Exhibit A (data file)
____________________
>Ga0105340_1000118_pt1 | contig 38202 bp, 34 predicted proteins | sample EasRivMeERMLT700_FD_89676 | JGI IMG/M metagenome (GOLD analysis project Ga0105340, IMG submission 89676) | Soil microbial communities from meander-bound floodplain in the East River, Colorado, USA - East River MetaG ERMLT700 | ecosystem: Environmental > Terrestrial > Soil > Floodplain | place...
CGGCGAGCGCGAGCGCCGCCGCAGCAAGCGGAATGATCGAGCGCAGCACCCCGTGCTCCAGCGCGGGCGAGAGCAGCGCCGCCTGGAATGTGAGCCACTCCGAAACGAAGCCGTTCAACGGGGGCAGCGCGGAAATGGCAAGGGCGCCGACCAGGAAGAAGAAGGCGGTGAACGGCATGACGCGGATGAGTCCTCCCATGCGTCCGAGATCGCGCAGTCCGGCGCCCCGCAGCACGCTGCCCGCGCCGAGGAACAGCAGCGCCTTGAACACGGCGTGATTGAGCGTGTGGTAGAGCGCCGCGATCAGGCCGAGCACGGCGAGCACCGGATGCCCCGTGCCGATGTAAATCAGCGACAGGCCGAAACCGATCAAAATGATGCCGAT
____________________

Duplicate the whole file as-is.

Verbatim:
>Ga0105340_1000118_pt1 | contig 38202 bp, 34 predicted proteins | sample EasRivMeERMLT700_FD_89676 | JGI IMG/M metagenome (GOLD analysis project Ga0105340, IMG submission 89676) | Soil microbial communities from meander-bound floodplain in the East River, Colorado, USA - East River MetaG ERMLT700 | ecosystem: Environmental > Terrestrial > Soil > Floodplain | place...
CGGCGAGCGCGAGCGCCGCCGCAGCAAGCGGAATGATCGAGCGCAGCACCCCGTGCTCCAGCGCGGGCGAGAGCAGCGCCGCCTGGAATGTGAGCCACTCCGAAACGAAGCCGTTCAACGGGGGCAGCGCGGAAATGGCAAGGGCGCCGACCAGGAAGAAGAAGGCGGTGAACGGCATGACGCGGATGAGTCCTCCCATGCGTCCGAGATCGCGCAGTCCGGCGCCCCGCAGCACGCTGCCCGCGCCGAGGAACAGCAGCGCCTTGAACACGGCGTGATTGAGCGTGTGGTAGAGCGCCGCGATCAGGCCGAGCACGGCGAGCACCGGATGCCCCGTGCCGATGTAAATCAGCGACAGGCCGAAACCGATCAAAATGATGCCGAT